India and China have been on a military standoff in the Doklam region and tri-junction area in the Sikkim Sector. The disagreement from China’s angle is that Indian troops entered undisputed Chinese territory and blocked their road construction. They also claim that the Doklam region is disputed between itself and Bhutan and India has no part to play in a bilateral dispute. India’s angle is not very clear to the public apart from defending the Siliguri corridor, also known as the Chicken’s neck. Arguments from both the sides, in my humble opinion, are foolish because both governments have strategic objectives. For China, building a road leading to no-where, is foolish and serves no other purpose than sending military equipment out to the front more quickly and effectively. India too, is giving unwarranted importance to the Doklam plateau because in the event of a full scale military confrontation, China would loose Doklam first due to clear advantages that the Indian military has in the region.
It is imperative we look at what the geography of this region looks like and what may or can happen in case of a full confrontation or a limited tactical confrontation.
The interesting bit is, that this standoff has two very distinct sides, one public, and the other private yet strategic. We will be exploring the strategic angle in this post series, because in all honesty, that is the angle government is unable to disclose publicly, yet is what it has in mind as the primary objective. Being no expert by any means on military strategy, I would still like to make a humble effort at decoding the strategic angle. Here goes the outline from India’s perspective:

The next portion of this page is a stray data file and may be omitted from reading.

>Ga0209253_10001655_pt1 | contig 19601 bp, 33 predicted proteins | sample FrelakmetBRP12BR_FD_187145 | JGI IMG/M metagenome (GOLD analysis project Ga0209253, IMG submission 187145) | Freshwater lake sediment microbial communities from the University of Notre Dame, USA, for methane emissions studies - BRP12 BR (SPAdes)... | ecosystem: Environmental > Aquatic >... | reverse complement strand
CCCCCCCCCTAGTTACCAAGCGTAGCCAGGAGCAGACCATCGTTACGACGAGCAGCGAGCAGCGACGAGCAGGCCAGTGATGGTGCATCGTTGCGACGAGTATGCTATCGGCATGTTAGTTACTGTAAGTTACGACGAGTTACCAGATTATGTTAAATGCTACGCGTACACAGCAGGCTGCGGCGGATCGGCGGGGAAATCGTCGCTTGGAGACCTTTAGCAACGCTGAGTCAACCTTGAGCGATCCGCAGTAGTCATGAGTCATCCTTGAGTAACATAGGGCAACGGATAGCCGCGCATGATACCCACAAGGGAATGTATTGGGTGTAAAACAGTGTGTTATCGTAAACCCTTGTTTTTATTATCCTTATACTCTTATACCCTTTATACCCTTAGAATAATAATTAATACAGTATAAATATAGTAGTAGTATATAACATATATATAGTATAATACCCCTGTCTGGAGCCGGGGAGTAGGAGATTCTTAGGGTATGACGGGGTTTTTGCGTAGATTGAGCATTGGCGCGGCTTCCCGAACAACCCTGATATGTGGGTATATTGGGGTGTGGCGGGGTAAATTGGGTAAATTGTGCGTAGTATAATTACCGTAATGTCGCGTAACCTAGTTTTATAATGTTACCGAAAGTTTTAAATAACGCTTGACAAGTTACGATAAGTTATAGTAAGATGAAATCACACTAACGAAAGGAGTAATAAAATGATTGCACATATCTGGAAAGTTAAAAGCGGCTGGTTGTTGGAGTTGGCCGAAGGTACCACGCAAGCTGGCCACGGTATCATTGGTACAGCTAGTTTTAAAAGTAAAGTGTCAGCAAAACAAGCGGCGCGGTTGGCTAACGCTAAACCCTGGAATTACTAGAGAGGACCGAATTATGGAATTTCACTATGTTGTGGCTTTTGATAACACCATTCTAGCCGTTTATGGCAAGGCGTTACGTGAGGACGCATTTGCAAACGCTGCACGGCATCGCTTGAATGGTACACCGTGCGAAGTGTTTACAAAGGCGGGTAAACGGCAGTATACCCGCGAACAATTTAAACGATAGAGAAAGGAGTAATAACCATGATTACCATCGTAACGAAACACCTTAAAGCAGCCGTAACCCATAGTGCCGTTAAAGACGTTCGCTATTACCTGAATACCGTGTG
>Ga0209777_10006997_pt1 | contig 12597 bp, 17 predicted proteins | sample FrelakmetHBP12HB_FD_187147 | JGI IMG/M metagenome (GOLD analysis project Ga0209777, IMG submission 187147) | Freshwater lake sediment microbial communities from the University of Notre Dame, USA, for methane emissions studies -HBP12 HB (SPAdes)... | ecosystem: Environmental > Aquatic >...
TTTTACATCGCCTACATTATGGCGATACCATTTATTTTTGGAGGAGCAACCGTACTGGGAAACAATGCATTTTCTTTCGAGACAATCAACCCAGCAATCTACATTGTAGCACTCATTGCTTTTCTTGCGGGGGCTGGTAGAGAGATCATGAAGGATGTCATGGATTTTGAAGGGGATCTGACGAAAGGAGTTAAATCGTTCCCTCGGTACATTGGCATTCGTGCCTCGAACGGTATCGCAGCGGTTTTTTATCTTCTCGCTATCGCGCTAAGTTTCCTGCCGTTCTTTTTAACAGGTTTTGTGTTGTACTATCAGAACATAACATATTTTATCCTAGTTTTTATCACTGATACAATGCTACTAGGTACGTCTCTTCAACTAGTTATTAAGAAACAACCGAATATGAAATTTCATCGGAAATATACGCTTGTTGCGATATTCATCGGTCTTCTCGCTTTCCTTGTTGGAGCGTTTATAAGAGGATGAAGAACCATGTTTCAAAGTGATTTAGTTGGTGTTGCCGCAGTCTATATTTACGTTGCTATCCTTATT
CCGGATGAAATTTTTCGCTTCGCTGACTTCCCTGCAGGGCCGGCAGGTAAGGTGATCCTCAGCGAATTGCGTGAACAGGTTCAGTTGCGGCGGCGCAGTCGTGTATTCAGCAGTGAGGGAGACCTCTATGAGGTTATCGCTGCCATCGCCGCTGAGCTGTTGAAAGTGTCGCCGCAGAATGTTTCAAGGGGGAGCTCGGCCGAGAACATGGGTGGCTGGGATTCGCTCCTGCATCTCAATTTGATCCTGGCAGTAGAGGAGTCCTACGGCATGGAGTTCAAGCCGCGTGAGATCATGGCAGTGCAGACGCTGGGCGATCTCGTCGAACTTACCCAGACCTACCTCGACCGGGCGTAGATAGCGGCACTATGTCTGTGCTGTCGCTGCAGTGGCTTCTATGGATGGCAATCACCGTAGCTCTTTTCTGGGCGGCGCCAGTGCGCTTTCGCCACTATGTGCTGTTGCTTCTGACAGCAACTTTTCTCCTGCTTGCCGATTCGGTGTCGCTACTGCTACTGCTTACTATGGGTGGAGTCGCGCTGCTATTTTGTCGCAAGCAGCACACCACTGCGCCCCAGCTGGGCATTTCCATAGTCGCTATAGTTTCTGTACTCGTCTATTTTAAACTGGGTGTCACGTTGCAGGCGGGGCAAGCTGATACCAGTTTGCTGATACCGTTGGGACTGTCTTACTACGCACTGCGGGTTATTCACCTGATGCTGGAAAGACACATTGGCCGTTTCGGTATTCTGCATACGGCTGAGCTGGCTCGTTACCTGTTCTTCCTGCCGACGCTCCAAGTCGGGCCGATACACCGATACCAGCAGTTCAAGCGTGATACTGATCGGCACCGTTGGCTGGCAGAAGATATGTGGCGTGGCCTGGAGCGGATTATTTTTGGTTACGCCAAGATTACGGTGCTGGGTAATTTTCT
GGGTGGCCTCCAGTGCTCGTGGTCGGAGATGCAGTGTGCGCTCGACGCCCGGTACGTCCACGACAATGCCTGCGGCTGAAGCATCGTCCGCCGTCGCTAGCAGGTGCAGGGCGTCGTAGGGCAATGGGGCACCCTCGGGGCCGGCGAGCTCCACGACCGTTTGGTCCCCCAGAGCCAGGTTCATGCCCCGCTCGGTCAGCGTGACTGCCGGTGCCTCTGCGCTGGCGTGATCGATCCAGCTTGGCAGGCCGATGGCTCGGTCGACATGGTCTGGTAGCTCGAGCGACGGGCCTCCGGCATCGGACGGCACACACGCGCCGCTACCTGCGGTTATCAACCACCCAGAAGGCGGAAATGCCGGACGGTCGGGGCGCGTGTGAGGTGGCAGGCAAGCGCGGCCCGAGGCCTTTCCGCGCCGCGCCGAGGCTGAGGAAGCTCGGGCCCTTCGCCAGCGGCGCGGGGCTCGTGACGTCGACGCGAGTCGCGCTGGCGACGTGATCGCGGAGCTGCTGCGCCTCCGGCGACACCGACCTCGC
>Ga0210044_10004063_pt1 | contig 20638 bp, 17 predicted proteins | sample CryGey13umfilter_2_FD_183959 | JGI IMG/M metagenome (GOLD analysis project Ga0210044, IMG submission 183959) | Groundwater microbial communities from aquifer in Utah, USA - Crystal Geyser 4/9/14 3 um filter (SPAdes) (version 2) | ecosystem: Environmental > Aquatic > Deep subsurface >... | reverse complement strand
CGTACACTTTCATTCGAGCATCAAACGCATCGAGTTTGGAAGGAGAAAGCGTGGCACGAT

- A strong protest by India (read Prime Minister Modi) against China’s dual play – play with us or play against us – pick a camp and stick to it
- We will block any attempts by Chinese at “Salami-Slicing” tactics
- If we can’t have a full scale confrontation with Pakistan due to Nuclear deterrence issues, neither can China with India – hence – the checkmate
- Force China to up the ante and explore all confrontation options – come to the realisation it can’t do much – and then get to the negotiation table to re-build the entire partnership
- Realising a full scale confrontation will destroy India and severely damage China, tame the dragon to play along bilaterally, because China isn’t a Kamikaze state but a mature world power
- Having a humungous trade deficit between the two countries, let China know it has the lions share to loose even in case of a limited conflict war-theatre
- Send a message to all countries having disputes with China specially in the South China Sea, that the dragon has met it’s match in India, regardless of Chinese rhetoric about how inferior the Indian Military is in comparison to the Chinese Military
- Exploit the negative rhetoric against China in India to push the manufacturing sector in India
- Let China be very well reminded of how upset (and terrified) India is of the CPEC/OBOR because of the easy troop movement it allows for China en-circling India
- Let the reverse of the above also be known that it is China that will have much to loose if India starts exploring pre-emptive blocking strategies against CPEC/OBOR
I hope to cover each of the strategic objectives in detail in subsequent posts and play out mock confrontation scenarios. Much of this has probably already happened and discussed behind closed doors on both sides, however it is not in the open or public domain.